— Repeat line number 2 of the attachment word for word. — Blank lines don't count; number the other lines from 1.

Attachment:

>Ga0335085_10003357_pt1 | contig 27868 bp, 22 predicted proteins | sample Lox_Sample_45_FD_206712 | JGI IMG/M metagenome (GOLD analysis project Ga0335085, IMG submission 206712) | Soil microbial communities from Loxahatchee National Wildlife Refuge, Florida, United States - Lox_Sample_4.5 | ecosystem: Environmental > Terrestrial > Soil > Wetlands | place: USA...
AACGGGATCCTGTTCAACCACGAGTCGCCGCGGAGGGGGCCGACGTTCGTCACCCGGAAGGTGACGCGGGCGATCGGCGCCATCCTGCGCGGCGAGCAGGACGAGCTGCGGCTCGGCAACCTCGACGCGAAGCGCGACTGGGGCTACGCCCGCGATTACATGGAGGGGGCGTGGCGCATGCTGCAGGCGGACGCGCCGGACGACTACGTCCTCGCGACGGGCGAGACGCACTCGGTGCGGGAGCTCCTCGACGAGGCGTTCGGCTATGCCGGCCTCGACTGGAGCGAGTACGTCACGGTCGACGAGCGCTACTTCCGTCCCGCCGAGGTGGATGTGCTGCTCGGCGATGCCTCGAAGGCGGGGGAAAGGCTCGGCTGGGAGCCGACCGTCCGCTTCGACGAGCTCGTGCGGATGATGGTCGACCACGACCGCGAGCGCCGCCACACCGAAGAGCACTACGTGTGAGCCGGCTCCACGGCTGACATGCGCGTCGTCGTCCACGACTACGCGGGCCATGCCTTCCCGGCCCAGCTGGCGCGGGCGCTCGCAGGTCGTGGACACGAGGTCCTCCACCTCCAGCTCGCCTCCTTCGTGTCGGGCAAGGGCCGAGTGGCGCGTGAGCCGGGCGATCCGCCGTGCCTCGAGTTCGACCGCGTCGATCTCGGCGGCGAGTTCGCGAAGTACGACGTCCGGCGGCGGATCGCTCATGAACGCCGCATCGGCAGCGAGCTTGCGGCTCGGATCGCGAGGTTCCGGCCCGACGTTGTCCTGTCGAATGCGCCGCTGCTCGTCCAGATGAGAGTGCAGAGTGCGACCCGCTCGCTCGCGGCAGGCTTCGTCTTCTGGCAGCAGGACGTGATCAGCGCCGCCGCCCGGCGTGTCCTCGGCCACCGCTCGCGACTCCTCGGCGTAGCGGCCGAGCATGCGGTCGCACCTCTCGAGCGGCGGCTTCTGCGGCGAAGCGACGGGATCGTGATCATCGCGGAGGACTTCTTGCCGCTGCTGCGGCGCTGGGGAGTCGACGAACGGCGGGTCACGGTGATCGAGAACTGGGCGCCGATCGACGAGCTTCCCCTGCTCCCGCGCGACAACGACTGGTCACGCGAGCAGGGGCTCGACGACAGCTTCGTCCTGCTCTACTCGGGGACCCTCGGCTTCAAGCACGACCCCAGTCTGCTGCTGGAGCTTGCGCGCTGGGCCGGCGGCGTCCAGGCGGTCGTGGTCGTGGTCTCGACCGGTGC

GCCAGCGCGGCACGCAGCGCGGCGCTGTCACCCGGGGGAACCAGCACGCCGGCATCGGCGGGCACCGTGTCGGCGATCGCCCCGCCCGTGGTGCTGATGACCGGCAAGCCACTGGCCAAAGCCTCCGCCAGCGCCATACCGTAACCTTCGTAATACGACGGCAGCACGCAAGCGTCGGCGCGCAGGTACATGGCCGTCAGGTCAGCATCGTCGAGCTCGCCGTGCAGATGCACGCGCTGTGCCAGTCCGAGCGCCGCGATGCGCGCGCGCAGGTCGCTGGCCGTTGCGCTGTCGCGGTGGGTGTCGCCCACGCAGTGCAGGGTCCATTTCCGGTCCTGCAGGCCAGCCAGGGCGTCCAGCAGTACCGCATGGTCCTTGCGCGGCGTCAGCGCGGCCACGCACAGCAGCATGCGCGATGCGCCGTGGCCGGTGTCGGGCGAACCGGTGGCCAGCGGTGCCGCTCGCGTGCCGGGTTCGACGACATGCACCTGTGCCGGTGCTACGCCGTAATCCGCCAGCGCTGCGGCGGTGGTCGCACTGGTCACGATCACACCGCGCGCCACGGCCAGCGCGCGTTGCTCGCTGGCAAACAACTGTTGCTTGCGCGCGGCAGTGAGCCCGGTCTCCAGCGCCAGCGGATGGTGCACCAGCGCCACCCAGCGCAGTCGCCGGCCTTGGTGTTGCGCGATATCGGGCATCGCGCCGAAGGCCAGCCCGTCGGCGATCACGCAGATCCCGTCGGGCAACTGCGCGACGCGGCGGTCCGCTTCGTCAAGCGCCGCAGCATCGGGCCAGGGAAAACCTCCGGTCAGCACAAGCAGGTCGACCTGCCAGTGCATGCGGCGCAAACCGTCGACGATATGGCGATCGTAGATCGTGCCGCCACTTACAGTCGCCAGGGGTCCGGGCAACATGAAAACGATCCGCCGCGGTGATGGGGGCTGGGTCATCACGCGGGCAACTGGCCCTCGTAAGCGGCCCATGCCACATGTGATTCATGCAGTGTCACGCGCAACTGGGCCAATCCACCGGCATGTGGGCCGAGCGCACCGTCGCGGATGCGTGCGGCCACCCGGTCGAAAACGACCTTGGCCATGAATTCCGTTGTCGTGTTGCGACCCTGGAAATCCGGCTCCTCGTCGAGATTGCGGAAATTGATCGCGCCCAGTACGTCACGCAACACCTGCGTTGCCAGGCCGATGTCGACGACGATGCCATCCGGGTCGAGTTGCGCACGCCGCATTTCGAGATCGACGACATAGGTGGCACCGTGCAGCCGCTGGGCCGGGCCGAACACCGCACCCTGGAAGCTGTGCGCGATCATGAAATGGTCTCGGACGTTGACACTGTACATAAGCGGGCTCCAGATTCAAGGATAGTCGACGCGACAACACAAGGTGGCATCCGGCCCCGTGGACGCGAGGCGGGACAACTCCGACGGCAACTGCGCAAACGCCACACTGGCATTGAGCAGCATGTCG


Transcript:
AACGGGATCCTGTTCAACCACGAGTCGCCGCGGAGGGGGCCGACGTTCGTCACCCGGAAGGTGACGCGGGCGATCGGCGCCATCCTGCGCGGCGAGCAGGACGAGCTGCGGCTCGGCAACCTCGACGCGAAGCGCGACTGGGGCTACGCCCGCGATTACATGGAGGGGGCGTGGCGCATGCTGCAGGCGGACGCGCCGGACGACTACGTCCTCGCGACGGGCGAGACGCACTCGGTGCGGGAGCTCCTCGACGAGGCGTTCGGCTATGCCGGCCTCGACTGGAGCGAGTACGTCACGGTCGACGAGCGCTACTTCCGTCCCGCCGAGGTGGATGTGCTGCTCGGCGATGCCTCGAAGGCGGGGGAAAGGCTCGGCTGGGAGCCGACCGTCCGCTTCGACGAGCTCGTGCGGATGATGGTCGACCACGACCGCGAGCGCCGCCACACCGAAGAGCACTACGTGTGAGCCGGCTCCACGGCTGACATGCGCGTCGTCGTCCACGACTACGCGGGCCATGCCTTCCCGGCCCAGCTGGCGCGGGCGCTCGCAGGTCGTGGACACGAGGTCCTCCACCTCCAGCTCGCCTCCTTCGTGTCGGGCAAGGGCCGAGTGGCGCGTGAGCCGGGCGATCCGCCGTGCCTCGAGTTCGACCGCGTCGATCTCGGCGGCGAGTTCGCGAAGTACGACGTCCGGCGGCGGATCGCTCATGAACGCCGCATCGGCAGCGAGCTTGCGGCTCGGATCGCGAGGTTCCGGCCCGACGTTGTCCTGTCGAATGCGCCGCTGCTCGTCCAGATGAGAGTGCAGAGTGCGACCCGCTCGCTCGCGGCAGGCTTCGTCTTCTGGCAGCAGGACGTGATCAGCGCCGCCGCCCGGCGTGTCCTCGGCCACCGCTCGCGACTCCTCGGCGTAGCGGCCGAGCATGCGGTCGCACCTCTCGAGCGGCGGCTTCTGCGGCGAAGCGACGGGATCGTGATCATCGCGGAGGACTTCTTGCCGCTGCTGCGGCGCTGGGGAGTCGACGAACGGCGGGTCACGGTGATCGAGAACTGGGCGCCGATCGACGAGCTTCCCCTGCTCCCGCGCGACAACGACTGGTCACGCGAGCAGGGGCTCGACGACAGCTTCGTCCTGCTCTACTCGGGGACCCTCGGCTTCAAGCACGACCCCAGTCTGCTGCTGGAGCTTGCGCGCTGGGCCGGCGGCGTCCAGGCGGTCGTGGTCGTGGTCTCGACCGGTGC